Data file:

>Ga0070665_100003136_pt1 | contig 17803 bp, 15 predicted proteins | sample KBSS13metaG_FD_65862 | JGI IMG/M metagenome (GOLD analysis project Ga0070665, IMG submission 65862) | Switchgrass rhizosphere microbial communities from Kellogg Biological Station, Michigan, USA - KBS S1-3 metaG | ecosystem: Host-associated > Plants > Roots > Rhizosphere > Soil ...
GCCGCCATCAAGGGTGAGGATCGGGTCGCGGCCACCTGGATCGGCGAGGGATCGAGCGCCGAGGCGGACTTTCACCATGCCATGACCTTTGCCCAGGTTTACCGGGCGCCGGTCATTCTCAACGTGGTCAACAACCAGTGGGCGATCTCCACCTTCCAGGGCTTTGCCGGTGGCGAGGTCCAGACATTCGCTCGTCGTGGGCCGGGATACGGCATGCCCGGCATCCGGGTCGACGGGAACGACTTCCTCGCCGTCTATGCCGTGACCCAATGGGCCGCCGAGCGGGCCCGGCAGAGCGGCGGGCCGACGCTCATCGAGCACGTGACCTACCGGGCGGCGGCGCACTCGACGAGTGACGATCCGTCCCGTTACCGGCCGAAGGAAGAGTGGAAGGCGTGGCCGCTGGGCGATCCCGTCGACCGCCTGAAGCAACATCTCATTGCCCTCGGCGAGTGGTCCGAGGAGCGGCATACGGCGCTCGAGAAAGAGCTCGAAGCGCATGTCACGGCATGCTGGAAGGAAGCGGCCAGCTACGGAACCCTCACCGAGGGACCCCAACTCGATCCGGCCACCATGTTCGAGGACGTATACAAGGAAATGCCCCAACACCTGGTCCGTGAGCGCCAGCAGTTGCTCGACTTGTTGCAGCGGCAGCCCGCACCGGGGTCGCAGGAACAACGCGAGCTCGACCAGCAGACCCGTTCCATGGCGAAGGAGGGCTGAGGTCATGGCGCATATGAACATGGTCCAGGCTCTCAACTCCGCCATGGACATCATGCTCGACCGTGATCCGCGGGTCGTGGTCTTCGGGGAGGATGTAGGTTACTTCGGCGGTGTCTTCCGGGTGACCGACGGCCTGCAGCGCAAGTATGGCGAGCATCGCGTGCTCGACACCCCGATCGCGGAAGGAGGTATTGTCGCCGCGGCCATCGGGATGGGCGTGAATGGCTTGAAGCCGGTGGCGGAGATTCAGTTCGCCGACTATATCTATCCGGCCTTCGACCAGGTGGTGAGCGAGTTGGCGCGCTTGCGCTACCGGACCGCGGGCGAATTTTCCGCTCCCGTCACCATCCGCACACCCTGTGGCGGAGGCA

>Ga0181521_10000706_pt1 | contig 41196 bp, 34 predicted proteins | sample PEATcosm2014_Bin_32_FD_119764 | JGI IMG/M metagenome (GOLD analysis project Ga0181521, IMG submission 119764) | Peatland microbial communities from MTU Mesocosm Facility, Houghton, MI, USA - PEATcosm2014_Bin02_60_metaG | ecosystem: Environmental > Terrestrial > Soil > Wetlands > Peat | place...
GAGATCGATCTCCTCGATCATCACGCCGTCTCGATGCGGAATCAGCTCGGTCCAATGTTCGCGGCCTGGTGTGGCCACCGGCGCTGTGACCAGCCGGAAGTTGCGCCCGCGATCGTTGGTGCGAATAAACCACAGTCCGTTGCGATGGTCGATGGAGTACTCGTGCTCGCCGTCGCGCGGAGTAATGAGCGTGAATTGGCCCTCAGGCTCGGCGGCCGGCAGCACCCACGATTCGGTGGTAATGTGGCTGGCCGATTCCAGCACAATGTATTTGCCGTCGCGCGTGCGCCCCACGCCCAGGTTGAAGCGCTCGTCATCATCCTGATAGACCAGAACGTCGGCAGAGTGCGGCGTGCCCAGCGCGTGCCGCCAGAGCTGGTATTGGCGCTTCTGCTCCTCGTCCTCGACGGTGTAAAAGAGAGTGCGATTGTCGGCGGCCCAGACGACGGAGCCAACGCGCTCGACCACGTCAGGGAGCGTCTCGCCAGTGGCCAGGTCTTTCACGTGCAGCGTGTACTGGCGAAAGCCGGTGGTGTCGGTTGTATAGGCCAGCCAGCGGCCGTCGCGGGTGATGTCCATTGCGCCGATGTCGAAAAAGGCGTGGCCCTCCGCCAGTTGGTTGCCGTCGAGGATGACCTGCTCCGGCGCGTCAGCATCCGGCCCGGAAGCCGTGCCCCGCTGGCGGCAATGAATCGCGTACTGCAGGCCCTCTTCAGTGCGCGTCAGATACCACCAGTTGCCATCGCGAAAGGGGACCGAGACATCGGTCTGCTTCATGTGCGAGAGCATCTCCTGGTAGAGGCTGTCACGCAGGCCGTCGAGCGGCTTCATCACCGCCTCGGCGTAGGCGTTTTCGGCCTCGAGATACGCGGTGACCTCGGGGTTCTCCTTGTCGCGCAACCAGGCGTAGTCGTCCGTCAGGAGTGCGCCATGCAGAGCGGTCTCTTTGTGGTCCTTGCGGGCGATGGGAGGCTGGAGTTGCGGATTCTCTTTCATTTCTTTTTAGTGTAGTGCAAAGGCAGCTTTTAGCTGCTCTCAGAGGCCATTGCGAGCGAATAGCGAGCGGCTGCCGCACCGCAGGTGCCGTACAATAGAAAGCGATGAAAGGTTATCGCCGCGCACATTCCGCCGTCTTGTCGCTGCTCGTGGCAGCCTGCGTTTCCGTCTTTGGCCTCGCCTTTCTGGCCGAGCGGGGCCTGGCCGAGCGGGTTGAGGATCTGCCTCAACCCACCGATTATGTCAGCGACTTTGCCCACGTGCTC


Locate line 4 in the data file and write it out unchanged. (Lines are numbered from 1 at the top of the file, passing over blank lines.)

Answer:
GAGATCGATCTCCTCGATCATCACGCCGTCTCGATGCGGAATCAGCTCGGTCCAATGTTCGCGGCCTGGTGTGGCCACCGGCGCTGTGACCAGCCGGAAGTTGCGCCCGCGATCGTTGGTGCGAATAAACCACAGTCCGTTGCGATGGTCGATGGAGTACTCGTGCTCGCCGTCGCGCGGAGTAATGAGCGTGAATTGGCCCTCAGGCTCGGCGGCCGGCAGCACCCACGATTCGGTGGTAATGTGGCTGGCCGATTCCAGCACAATGTATTTGCCGTCGCGCGTGCGCCCCACGCCCAGGTTGAAGCGCTCGTCATCATCCTGATAGACCAGAACGTCGGCAGAGTGCGGCGTGCCCAGCGCGTGCCGCCAGAGCTGGTATTGGCGCTTCTGCTCCTCGTCCTCGACGGTGTAAAAGAGAGTGCGATTGTCGGCGGCCCAGACGACGGAGCCAACGCGCTCGACCACGTCAGGGAGCGTCTCGCCAGTGGCCAGGTCTTTCACGTGCAGCGTGTACTGGCGAAAGCCGGTGGTGTCGGTTGTATAGGCCAGCCAGCGGCCGTCGCGGGTGATGTCCATTGCGCCGATGTCGAAAAAGGCGTGGCCCTCCGCCAGTTGGTTGCCGTCGAGGATGACCTGCTCCGGCGCGTCAGCATCCGGCCCGGAAGCCGTGCCCCGCTGGCGGCAATGAATCGCGTACTGCAGGCCCTCTTCAGTGCGCGTCAGATACCACCAGTTGCCATCGCGAAAGGGGACCGAGACATCGGTCTGCTTCATGTGCGAGAGCATCTCCTGGTAGAGGCTGTCACGCAGGCCGTCGAGCGGCTTCATCACCGCCTCGGCGTAGGCGTTTTCGGCCTCGAGATACGCGGTGACCTCGGGGTTCTCCTTGTCGCGCAACCAGGCGTAGTCGTCCGTCAGGAGTGCGCCATGCAGAGCGGTCTCTTTGTGGTCCTTGCGGGCGATGGGAGGCTGGAGTTGCGGATTCTCTTTCATTTCTTTTTAGTGTAGTGCAAAGGCAGCTTTTAGCTGCTCTCAGAGGCCATTGCGAGCGAATAGCGAGCGGCTGCCGCACCGCAGGTGCCGTACAATAGAAAGCGATGAAAGGTTATCGCCGCGCACATTCCGCCGTCTTGTCGCTGCTCGTGGCAGCCTGCGTTTCCGTCTTTGGCCTCGCCTTTCTGGCCGAGCGGGGCCTGGCCGAGCGGGTTGAGGATCTGCCTCAACCCACCGATTATGTCAGCGACTTTGCCCACGTGCTC